Level 1 experiences are counted for percentages everyday in the dome, men, 
women, vedic city, special groups, etc. It is the experience of bliss becoming 
blissful.

--- In FairfieldLife@yahoogroups.com, Michael Jackson <mjackson74@...> wrote:
>
> I am not familiar with what Level 1 experiences mean - I haven't been to 
> Fairfield since I was on staff at MIU in the 1980's
> 
> 
> 
> 
> ________________________________
>  From: jwtrowbridge <johnwtrowbridge@...>
> To: FairfieldLife@yahoogroups.com 
> Sent: Wednesday, April 3, 2013 6:33 PM
> Subject: [FairfieldLife] Re: Feedback to the TM Movement
>  
> 
>   
> Thanks Michael. I will just keep going on doing what I do. I love my program, 
> but I have never been financially dependent on anyone from the TMO. I feel I 
> have the best of both worlds. I am grounded and enjoy my work. I contribute, 
> and the knowledge, my experiences have always been fantastic. If I did not 
> get anything from the technique I would not practice it a week. The truly 
> devoted are the ones in the Dome who are part of the 50% who keep coming back 
> and report daily no level 1 experiences.
> 
> --- In FairfieldLife@yahoogroups.com, Michael Jackson <mjackson74@> wrote:
> >
> > Having read your ideas about the Movement it gives me a good feeling that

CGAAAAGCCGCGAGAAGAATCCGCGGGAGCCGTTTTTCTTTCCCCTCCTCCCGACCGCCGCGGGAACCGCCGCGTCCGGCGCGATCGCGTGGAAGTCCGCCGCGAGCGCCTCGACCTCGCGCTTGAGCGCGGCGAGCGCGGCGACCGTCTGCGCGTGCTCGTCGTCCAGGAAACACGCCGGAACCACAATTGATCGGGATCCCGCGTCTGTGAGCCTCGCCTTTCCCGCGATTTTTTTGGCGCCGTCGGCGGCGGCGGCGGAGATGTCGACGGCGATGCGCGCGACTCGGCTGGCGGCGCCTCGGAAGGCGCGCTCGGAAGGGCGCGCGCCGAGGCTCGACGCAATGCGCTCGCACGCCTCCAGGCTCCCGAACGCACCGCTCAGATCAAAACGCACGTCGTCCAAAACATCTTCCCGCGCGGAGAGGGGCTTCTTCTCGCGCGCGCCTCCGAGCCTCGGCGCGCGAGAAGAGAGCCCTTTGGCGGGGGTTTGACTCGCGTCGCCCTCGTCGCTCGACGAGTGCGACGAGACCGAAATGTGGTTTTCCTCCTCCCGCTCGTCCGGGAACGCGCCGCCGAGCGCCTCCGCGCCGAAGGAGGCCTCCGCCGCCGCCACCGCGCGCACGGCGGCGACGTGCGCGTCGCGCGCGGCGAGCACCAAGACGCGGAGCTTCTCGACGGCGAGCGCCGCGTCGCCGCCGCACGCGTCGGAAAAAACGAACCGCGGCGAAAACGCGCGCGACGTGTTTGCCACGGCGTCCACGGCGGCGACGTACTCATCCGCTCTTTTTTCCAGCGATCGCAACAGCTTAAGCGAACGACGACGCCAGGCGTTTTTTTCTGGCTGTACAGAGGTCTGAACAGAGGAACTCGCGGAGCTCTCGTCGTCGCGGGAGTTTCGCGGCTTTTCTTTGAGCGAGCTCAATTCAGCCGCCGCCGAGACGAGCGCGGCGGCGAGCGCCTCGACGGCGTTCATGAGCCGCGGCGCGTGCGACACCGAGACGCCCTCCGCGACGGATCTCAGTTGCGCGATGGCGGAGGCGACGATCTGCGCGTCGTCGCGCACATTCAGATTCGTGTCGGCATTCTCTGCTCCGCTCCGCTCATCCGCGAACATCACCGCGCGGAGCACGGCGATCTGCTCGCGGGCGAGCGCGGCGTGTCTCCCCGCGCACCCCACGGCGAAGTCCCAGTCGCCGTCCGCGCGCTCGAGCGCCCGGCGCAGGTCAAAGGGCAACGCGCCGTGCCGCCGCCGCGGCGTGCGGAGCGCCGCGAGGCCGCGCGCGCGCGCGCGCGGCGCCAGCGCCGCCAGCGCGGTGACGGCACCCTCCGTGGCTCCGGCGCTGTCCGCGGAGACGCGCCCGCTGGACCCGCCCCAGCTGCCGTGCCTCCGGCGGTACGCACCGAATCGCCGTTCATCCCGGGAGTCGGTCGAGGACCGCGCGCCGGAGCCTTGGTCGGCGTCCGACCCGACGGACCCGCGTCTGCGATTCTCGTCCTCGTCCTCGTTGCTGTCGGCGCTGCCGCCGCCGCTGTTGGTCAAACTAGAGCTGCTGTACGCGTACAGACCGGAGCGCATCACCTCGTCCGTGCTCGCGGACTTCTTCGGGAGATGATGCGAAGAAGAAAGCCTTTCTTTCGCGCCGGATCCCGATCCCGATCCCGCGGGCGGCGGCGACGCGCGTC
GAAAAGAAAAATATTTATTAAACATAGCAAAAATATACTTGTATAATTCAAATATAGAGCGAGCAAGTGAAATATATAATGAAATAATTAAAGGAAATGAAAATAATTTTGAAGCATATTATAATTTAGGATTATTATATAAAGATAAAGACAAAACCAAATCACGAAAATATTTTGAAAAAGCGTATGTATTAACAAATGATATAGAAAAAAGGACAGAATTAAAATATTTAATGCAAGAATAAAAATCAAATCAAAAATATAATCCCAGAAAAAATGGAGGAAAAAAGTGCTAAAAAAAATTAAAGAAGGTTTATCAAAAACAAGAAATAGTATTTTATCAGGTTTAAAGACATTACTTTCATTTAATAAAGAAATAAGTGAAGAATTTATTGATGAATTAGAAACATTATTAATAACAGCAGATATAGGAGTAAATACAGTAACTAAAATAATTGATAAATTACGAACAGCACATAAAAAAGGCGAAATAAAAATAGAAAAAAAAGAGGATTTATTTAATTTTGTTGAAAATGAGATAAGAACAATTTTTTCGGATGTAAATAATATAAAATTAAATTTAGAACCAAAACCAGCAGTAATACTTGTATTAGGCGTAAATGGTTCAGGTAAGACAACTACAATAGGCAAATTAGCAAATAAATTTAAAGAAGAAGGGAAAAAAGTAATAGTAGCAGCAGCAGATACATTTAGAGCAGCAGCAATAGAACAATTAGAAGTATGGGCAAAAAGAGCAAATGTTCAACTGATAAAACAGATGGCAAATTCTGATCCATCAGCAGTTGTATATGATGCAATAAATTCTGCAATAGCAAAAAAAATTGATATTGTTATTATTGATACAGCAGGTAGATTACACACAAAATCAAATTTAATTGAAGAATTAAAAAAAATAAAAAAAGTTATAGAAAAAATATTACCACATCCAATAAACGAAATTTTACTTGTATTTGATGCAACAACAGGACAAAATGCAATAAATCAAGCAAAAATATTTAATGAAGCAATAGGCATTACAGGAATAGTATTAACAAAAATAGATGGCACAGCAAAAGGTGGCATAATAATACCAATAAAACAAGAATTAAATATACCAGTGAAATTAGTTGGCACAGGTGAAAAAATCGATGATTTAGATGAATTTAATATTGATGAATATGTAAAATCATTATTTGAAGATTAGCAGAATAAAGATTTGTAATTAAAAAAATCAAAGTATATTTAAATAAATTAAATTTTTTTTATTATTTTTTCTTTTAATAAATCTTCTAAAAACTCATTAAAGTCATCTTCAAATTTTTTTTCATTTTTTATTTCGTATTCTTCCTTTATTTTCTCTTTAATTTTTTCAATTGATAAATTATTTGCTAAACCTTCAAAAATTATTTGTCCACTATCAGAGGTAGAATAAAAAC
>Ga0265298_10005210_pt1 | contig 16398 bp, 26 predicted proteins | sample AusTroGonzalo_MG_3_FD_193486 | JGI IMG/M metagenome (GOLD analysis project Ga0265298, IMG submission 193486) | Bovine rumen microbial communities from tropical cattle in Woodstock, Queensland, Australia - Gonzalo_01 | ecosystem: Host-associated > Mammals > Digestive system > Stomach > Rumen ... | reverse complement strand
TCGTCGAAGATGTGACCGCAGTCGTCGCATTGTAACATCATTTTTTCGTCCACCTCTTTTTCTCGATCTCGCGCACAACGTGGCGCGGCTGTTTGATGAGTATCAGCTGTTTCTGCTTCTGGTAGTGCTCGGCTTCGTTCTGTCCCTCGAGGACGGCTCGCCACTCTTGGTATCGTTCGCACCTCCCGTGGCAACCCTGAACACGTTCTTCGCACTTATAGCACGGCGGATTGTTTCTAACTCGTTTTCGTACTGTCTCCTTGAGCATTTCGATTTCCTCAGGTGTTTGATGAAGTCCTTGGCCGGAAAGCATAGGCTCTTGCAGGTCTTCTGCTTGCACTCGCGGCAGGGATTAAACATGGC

> > there are people with common sense who want something that has been good 
> > for them to blossom and prosper. Even having left TM years ago, I do 
> > understand the feeling doing program gives one, I recently did my TMSP 
> > after years of not doing so and it felt good.
> > 
> > I sincerely believe the only way for you to fulfill the desires you have 
> > for the Movement is to walk away from the TM Movement and create one of 
> > your own. Others have done so, thereby giving a fresh venue for teaching 
> > and promoting the technique that is so meaningful to you. 
> > 
> > The TM Movement has never really existed to do what you want it to do. I 
> > spent years wondering why something that felt so good to me and had such 
> > high goals and spoke about itself in such glowing terms could produce such 
> > unkind, unhelpful people who administered the Movement - how could the 
> > practice of the TM technique not create a group of individuals who 
> > administered the Movement intelligently, lovingly, and efficiently? 
> > 
> > As long as I believed that Maharishi was enlightened and somehow in some 
> > unknown way, the excesses and omissions of the people who ran the Movement 
> > were some sort of aberrant anomalies and that one day it would all balance 
> > out, the Movement would straighten itself out and people would actually be 
> > well taken care of in all phases and aspects of their dealings with the 
> > TMO, much of what Maharishi did and none of what the TMO did made any sense.
> > 
> > When I realized that Maharishi was not enlightened, and used his Movement 
> > to further his desires to, in essence, be a big shot, gain wealth and have 
> > a revolving door of sex partners, it all fell into place. This means that 
> > the people who ran and still run the Movement learned at his feet and 
> > realize that anything they want to do is alright as long as they remain in 
> > charge and get paid. 
> > 
> > The idea that Bevan, Tony and the rest will ever give any authority to a 
> > Board of Directors is something that will never happen. They will not give 
> > up power  - the TMO gives them everything. When is the last time any of